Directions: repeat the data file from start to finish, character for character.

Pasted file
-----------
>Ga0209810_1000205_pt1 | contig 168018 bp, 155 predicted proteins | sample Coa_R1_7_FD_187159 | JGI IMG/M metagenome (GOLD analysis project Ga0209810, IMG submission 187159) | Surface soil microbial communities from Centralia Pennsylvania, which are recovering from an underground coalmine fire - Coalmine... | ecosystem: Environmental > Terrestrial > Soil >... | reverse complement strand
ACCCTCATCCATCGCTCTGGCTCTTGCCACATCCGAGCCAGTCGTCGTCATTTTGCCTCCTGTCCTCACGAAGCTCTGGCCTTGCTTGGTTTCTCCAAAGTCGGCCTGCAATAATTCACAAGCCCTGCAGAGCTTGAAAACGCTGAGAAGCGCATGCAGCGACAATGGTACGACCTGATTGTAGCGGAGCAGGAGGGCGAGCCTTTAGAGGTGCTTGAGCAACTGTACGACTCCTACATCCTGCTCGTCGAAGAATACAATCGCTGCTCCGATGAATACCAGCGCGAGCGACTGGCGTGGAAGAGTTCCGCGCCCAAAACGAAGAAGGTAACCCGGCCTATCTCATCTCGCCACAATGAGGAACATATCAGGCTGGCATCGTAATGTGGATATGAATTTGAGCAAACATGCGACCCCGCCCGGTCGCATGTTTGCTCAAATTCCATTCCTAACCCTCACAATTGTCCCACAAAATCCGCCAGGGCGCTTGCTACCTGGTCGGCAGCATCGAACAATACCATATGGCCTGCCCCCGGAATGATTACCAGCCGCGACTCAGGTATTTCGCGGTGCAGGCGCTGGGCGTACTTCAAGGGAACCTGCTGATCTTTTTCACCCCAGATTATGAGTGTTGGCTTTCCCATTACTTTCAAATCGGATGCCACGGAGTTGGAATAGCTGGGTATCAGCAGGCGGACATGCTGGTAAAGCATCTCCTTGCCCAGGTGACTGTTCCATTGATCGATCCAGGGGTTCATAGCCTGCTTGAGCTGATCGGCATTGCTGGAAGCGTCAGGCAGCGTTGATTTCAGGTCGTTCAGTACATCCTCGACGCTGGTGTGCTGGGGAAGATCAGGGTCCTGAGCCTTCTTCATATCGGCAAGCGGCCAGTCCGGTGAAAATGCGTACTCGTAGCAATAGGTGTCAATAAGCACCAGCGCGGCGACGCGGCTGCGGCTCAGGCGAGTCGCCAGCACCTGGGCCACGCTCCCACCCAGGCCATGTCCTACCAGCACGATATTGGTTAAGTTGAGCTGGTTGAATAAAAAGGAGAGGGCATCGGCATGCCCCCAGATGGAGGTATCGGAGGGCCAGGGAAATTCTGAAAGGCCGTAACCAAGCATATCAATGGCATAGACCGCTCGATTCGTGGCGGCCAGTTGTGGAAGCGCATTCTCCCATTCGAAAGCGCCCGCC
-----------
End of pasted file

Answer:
>Ga0209810_1000205_pt1 | contig 168018 bp, 155 predicted proteins | sample Coa_R1_7_FD_187159 | JGI IMG/M metagenome (GOLD analysis project Ga0209810, IMG submission 187159) | Surface soil microbial communities from Centralia Pennsylvania, which are recovering from an underground coalmine fire - Coalmine... | ecosystem: Environmental > Terrestrial > Soil >... | reverse complement strand
ACCCTCATCCATCGCTCTGGCTCTTGCCACATCCGAGCCAGTCGTCGTCATTTTGCCTCCTGTCCTCACGAAGCTCTGGCCTTGCTTGGTTTCTCCAAAGTCGGCCTGCAATAATTCACAAGCCCTGCAGAGCTTGAAAACGCTGAGAAGCGCATGCAGCGACAATGGTACGACCTGATTGTAGCGGAGCAGGAGGGCGAGCCTTTAGAGGTGCTTGAGCAACTGTACGACTCCTACATCCTGCTCGTCGAAGAATACAATCGCTGCTCCGATGAATACCAGCGCGAGCGACTGGCGTGGAAGAGTTCCGCGCCCAAAACGAAGAAGGTAACCCGGCCTATCTCATCTCGCCACAATGAGGAACATATCAGGCTGGCATCGTAATGTGGATATGAATTTGAGCAAACATGCGACCCCGCCCGGTCGCATGTTTGCTCAAATTCCATTCCTAACCCTCACAATTGTCCCACAAAATCCGCCAGGGCGCTTGCTACCTGGTCGGCAGCATCGAACAATACCATATGGCCTGCCCCCGGAATGATTACCAGCCGCGACTCAGGTATTTCGCGGTGCAGGCGCTGGGCGTACTTCAAGGGAACCTGCTGATCTTTTTCACCCCAGATTATGAGTGTTGGCTTTCCCATTACTTTCAAATCGGATGCCACGGAGTTGGAATAGCTGGGTATCAGCAGGCGGACATGCTGGTAAAGCATCTCCTTGCCCAGGTGACTGTTCCATTGATCGATCCAGGGGTTCATAGCCTGCTTGAGCTGATCGGCATTGCTGGAAGCGTCAGGCAGCGTTGATTTCAGGTCGTTCAGTACATCCTCGACGCTGGTGTGCTGGGGAAGATCAGGGTCCTGAGCCTTCTTCATATCGGCAAGCGGCCAGTCCGGTGAAAATGCGTACTCGTAGCAATAGGTGTCAATAAGCACCAGCGCGGCGACGCGGCTGCGGCTCAGGCGAGTCGCCAGCACCTGGGCCACGCTCCCACCCAGGCCATGTCCTACCAGCACGATATTGGTTAAGTTGAGCTGGTTGAATAAAAAGGAGAGGGCATCGGCATGCCCCCAGATGGAGGTATCGGAGGGCCAGGGAAATTCTGAAAGGCCGTAACCAAGCATATCAATGGCATAGACCGCTCGATTCGTGGCGGCCAGTTGTGGAAGCGCATTCTCCCATTCGAAAGCGCCCGCC